Researchers use light used to detect quantum information stored in 100,000 nuclear quantum bits
Quantum particles. Credit: Gerd Altmann from Pixabay
The researchers, from the University of Cambridge, were able to inject a ‘needle’ of highly fragile quantum information in a ‘haystack’ of 100,000 nuclei. Using lasers to control an electron, the researchers could then use that electron to control the behaviour of the haystack, making it easier to find the needle. They were able to detect the ‘needle’ with a precision of 1.9 parts per million: high enough to detect a single quantum bit in this large ensemble. The technique makes it possible to send highly fragile quantum information optically to a nuclear system for storage, and to verify its imprint with minimal disturbance, an important step in the development of a quantum internet based on quantum light sources. The results are reported in the journal Nature Physics.
Channels of light that transmit quantum information are promising candidates for a quantum internet, and currently there is no better quantum light source than the semiconductor quantum dot: tiny crystals that are essentially artificial atoms. However, one thing stands in the way of quantum dots and a quantum internet: the ability to store quantum information temporarily at staging posts along the network. “The solution to this problem is to store the fragile quantum information by hiding it in the cloud of 100,000 atomic nuclei that each quantum dot contains, like a needle in a haystack,” said Professor Mete Atatüre from Cambridge’s Cavendish Laboratory, who led the research.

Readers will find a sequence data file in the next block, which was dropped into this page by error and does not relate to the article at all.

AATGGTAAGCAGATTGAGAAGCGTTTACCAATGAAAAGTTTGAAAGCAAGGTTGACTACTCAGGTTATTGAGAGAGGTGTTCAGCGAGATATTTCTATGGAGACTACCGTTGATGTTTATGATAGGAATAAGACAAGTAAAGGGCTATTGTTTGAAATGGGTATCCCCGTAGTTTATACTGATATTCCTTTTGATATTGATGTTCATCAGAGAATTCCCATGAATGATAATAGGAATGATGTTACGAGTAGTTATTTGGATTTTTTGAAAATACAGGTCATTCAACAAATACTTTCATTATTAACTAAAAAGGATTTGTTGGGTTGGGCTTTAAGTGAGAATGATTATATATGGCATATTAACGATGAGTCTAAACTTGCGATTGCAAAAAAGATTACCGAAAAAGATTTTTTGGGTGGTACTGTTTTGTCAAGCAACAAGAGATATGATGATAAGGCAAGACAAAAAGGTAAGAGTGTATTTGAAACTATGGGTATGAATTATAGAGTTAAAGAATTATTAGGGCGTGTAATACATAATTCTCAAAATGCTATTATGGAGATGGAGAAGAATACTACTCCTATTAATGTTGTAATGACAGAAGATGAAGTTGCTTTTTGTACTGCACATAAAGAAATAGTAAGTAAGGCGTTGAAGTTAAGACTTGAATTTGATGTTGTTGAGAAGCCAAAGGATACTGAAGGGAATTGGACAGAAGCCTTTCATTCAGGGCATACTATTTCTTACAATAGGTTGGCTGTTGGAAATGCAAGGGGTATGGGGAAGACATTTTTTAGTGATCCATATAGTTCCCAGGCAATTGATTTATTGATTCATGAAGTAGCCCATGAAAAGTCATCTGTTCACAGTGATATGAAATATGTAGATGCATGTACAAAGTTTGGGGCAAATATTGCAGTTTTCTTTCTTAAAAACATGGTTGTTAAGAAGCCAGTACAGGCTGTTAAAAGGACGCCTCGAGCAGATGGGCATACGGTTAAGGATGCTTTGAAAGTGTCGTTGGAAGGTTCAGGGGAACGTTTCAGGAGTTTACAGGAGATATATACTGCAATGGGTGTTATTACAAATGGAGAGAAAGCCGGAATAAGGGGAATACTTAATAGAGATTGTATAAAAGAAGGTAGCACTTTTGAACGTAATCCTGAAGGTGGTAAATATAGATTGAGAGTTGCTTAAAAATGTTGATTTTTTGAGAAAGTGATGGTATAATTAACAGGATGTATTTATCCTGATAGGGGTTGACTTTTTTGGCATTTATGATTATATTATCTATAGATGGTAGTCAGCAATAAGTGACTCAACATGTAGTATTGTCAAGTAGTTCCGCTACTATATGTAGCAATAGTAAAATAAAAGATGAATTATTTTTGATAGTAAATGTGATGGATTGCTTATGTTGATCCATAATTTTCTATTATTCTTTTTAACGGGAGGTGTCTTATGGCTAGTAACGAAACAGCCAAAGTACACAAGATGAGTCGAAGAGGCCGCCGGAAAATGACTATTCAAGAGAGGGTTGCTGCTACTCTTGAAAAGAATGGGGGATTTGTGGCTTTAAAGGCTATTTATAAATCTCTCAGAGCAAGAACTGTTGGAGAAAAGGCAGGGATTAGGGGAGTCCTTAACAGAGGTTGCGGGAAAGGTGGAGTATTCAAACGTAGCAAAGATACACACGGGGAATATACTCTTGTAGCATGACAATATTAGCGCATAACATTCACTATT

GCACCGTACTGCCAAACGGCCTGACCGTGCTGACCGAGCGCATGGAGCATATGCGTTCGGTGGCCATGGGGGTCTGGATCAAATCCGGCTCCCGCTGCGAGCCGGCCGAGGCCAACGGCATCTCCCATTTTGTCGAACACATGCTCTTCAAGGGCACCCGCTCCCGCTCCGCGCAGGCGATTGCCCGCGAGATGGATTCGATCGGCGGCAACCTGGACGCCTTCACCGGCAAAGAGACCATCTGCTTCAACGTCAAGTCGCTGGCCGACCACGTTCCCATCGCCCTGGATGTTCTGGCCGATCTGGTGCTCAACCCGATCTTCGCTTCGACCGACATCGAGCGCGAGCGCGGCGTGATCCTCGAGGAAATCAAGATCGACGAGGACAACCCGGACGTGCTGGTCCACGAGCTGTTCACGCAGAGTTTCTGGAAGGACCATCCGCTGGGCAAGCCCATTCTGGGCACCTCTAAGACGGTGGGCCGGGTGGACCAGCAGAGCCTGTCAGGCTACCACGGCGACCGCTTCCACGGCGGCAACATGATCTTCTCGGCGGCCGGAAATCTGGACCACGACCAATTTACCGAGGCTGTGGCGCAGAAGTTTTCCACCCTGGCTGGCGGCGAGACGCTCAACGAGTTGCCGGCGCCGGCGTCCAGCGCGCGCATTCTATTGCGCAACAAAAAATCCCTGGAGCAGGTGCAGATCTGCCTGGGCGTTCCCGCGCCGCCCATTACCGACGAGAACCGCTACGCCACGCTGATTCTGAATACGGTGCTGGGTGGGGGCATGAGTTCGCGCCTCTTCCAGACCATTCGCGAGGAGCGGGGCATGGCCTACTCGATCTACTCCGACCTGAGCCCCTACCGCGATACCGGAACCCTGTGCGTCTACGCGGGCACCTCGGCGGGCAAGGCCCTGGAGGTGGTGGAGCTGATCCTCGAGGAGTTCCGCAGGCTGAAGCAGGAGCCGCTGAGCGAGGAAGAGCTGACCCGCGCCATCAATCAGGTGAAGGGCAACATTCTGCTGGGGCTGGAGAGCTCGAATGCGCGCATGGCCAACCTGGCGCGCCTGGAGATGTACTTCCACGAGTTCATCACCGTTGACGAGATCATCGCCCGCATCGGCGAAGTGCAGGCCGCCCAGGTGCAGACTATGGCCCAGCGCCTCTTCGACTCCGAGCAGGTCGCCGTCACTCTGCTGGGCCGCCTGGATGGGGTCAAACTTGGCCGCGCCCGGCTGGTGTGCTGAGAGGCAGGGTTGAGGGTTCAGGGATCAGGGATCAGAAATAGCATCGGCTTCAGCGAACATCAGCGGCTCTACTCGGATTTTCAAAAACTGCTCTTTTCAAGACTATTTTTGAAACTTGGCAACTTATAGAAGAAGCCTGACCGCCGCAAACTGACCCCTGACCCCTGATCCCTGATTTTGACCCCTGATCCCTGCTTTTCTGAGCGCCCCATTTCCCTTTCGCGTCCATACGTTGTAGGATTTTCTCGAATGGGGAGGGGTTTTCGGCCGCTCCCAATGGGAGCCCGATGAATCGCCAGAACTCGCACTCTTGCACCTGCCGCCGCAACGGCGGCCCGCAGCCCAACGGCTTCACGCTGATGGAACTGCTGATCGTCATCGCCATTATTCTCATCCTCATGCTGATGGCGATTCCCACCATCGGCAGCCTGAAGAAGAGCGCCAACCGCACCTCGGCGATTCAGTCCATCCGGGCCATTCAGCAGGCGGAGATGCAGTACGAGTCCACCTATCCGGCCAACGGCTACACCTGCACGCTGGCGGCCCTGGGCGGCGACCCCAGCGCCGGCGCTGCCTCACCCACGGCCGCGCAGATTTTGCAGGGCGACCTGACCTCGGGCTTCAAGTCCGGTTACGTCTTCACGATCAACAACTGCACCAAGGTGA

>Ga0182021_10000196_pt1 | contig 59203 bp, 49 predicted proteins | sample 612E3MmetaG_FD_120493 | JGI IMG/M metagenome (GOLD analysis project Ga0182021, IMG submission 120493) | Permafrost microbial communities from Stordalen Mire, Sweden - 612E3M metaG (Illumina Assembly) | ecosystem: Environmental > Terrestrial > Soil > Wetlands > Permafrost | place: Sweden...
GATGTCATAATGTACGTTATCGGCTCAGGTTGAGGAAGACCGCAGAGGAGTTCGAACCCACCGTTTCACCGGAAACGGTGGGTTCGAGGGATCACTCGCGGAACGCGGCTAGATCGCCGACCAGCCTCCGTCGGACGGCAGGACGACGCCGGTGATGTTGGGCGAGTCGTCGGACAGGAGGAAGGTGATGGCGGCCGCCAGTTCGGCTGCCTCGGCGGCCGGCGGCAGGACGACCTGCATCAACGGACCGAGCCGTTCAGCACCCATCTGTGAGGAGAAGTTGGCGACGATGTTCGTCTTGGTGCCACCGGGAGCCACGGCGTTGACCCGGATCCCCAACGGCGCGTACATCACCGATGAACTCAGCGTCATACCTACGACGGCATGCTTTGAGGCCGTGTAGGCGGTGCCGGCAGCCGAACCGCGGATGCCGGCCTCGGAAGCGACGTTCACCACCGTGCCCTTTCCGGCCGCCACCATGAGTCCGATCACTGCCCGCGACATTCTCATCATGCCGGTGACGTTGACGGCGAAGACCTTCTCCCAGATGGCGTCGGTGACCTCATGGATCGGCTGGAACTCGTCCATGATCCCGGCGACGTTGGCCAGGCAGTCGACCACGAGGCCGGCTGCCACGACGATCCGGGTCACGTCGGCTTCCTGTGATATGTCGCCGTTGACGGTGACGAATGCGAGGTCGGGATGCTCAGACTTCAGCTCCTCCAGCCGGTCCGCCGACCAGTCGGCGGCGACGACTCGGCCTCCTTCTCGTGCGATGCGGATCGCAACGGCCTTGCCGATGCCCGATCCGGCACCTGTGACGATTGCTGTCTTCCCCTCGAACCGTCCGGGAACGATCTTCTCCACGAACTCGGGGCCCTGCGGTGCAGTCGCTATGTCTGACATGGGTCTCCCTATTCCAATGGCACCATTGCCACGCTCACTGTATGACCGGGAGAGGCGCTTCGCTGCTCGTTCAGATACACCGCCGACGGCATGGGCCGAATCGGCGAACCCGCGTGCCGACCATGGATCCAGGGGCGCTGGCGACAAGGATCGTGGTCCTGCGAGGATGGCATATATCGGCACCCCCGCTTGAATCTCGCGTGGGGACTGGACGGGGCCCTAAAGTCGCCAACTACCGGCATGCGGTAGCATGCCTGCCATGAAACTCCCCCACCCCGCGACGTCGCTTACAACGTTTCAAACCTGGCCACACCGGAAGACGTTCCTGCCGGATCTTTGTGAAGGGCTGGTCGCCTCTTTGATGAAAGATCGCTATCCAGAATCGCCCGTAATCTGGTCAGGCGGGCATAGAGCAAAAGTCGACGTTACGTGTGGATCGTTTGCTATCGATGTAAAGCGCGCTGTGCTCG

Atatüre and his colleagues showed in 2019 that when cooled to ultra-low temperatures also using light, these nuclei can be made to do ‘quantum dances’ in unison, significantly reducing the amount of noise in the system. Using the light from a laser, the researchers are able to communicate with an electron, which then communicates with the spins, or inherent angular momentum, of the nuclei. By talking to the electron, the chaotic ensemble of spins starts to cool down and rally around the shepherding electron; out of this more ordered state, the electron can create spin waves in the nuclei. Using this technique, the researchers are able to send information to the quantum bit and ‘listen in’ on what the spins are saying with minimal disturbance, down to the fundamental limit set by quantum mechanics. Besides its potential usage for a future quantum internet, the technique could also be useful in the development of solid-state quantum computing.
(Source: University of Cambridge news release)